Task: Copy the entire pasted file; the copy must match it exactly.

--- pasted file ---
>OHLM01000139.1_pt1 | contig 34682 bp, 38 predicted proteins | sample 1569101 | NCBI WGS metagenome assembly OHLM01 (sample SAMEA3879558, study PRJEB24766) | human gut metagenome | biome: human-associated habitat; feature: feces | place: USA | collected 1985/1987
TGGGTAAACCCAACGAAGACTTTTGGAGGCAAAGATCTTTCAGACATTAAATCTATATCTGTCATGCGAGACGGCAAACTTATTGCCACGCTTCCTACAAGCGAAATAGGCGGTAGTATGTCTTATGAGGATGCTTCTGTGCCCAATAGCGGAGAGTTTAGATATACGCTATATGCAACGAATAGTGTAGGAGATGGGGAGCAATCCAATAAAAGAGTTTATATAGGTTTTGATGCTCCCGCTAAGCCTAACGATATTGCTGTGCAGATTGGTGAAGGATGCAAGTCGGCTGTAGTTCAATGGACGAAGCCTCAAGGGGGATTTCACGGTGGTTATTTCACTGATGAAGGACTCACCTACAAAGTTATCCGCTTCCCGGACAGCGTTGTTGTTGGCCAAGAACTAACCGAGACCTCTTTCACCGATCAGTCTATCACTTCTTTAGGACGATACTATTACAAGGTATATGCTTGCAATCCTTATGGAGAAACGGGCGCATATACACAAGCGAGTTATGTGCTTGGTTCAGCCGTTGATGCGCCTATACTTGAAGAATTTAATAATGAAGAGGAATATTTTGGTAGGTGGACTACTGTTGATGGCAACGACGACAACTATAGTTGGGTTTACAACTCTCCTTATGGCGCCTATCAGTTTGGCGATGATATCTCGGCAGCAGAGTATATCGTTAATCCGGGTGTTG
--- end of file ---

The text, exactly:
>OHLM01000139.1_pt1 | contig 34682 bp, 38 predicted proteins | sample 1569101 | NCBI WGS metagenome assembly OHLM01 (sample SAMEA3879558, study PRJEB24766) | human gut metagenome | biome: human-associated habitat; feature: feces | place: USA | collected 1985/1987
TGGGTAAACCCAACGAAGACTTTTGGAGGCAAAGATCTTTCAGACATTAAATCTATATCTGTCATGCGAGACGGCAAACTTATTGCCACGCTTCCTACAAGCGAAATAGGCGGTAGTATGTCTTATGAGGATGCTTCTGTGCCCAATAGCGGAGAGTTTAGATATACGCTATATGCAACGAATAGTGTAGGAGATGGGGAGCAATCCAATAAAAGAGTTTATATAGGTTTTGATGCTCCCGCTAAGCCTAACGATATTGCTGTGCAGATTGGTGAAGGATGCAAGTCGGCTGTAGTTCAATGGACGAAGCCTCAAGGGGGATTTCACGGTGGTTATTTCACTGATGAAGGACTCACCTACAAAGTTATCCGCTTCCCGGACAGCGTTGTTGTTGGCCAAGAACTAACCGAGACCTCTTTCACCGATCAGTCTATCACTTCTTTAGGACGATACTATTACAAGGTATATGCTTGCAATCCTTATGGAGAAACGGGCGCATATACACAAGCGAGTTATGTGCTTGGTTCAGCCGTTGATGCGCCTATACTTGAAGAATTTAATAATGAAGAGGAATATTTTGGTAGGTGGACTACTGTTGATGGCAACGACGACAACTATAGTTGGGTTTACAACTCTCCTTATGGCGCCTATCAGTTTGGCGATGATATCTCGGCAGCAGAGTATATCGTTAATCCGGGTGTTG